At Gencon, we had an interesting conversation with Upper Deck Director of Brand and New Product Development Cory Jones about the state of the trading card game market and Upper Deck's place in it.  We followed up recently with this interview in two parts.  In Part 1 in which we discussed the 'fragile' TCG market, the role of community in supporting the market, and the steps Upper Deck is taking to support that community.  In Part 2, we'll talk about retailer exclusives, the competitive landscape, and the future of the category.


You said at GenCon that the TCG category was 'fragile.'  What specific risks do you see?

The one thing all TCG's have in common is the need for a strong group of early adopters to both evangelize the product and give casual gamers the ground floor of a playing community.  Without the support of these 'alpha gamers' (many of which are hobby shop owners and tournament organizers) the gaming community will not develop and the casual gamer will be unable to find people to play and trade cards with.  One of the biggest challenges for any company that wants to create successful TCG's is ensuring that this gaming community develops on a level that allows consumers to quickly and easily find other people to play with.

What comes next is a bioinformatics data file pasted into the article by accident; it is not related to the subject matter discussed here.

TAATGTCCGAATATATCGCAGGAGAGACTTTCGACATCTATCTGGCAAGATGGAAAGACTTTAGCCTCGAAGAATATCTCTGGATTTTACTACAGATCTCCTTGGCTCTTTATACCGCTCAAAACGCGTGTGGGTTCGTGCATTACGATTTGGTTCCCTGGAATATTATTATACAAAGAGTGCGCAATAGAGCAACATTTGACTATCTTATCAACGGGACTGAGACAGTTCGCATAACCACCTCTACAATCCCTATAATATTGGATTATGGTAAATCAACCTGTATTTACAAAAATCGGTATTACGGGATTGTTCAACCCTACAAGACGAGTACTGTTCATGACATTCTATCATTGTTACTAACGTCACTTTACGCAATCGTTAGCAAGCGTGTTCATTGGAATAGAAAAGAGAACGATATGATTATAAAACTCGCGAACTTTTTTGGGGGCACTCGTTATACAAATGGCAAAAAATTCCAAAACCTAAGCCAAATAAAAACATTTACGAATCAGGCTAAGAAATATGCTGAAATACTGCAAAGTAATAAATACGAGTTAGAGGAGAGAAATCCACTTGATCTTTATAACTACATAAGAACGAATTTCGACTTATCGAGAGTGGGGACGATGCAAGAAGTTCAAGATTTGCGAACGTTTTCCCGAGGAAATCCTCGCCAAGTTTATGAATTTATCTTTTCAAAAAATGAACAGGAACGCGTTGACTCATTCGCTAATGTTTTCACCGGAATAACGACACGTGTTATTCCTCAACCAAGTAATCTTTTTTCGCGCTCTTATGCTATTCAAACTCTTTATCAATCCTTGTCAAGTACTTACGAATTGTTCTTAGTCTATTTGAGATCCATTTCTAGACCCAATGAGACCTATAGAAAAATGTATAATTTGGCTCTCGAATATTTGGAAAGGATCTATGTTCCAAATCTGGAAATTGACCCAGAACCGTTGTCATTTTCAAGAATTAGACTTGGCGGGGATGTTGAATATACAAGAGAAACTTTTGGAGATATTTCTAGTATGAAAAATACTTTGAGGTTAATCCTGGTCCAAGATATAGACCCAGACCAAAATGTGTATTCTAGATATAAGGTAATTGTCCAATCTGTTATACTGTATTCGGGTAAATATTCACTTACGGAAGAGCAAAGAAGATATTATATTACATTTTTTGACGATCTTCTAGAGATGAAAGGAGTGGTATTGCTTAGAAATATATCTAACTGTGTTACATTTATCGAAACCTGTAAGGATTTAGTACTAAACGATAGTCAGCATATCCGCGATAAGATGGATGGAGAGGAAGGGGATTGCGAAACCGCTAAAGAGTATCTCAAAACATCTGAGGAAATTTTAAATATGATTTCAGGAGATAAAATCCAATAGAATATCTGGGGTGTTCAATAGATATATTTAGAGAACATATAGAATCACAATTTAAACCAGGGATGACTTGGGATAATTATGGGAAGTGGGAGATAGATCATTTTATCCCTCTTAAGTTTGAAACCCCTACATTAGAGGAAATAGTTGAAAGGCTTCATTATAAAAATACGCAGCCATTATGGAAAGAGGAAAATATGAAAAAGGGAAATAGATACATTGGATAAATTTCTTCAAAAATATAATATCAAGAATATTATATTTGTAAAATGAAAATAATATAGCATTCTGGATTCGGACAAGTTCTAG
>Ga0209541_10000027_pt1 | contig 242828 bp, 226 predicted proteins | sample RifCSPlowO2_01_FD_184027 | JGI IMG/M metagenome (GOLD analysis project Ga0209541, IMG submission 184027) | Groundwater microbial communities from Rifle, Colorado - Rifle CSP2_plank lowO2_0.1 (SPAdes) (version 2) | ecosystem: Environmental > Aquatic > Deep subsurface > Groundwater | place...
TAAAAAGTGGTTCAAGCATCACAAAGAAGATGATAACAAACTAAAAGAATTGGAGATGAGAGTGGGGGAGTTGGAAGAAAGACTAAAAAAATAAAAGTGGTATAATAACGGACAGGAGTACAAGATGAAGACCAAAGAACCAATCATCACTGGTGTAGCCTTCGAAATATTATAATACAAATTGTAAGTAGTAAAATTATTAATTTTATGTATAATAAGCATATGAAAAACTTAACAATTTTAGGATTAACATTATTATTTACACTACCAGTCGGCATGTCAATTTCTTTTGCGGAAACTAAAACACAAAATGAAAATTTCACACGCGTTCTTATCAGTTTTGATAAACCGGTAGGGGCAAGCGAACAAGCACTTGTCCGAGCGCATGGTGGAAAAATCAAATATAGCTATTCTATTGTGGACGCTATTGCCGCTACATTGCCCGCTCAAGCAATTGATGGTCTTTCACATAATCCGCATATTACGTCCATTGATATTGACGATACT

When I say the TCG category is fragile, I am referring directly to the tricky nature of this game support community and the time, effort and expense required fostering and growing this base.  Every time X, Y and Z Company grabs an anime license and rushes a product to market in an effort to capitalize on a hot Cartoon Network show, they do a disservice to the category.  Because every consumer that buys into a product from a publisher unwilling to invest in building a gaming support community will eventually find themselves the proud owner of worthless cards for a worthless game that no one plays.  And every time this happens we run the risk of this disenfranchised gamer leaving the TCG category.  We cannot afford this consumer erosion.


You also said that Upper Deck was going to be devoting new energy to 'stewardship of the TCG category.'  What did you mean?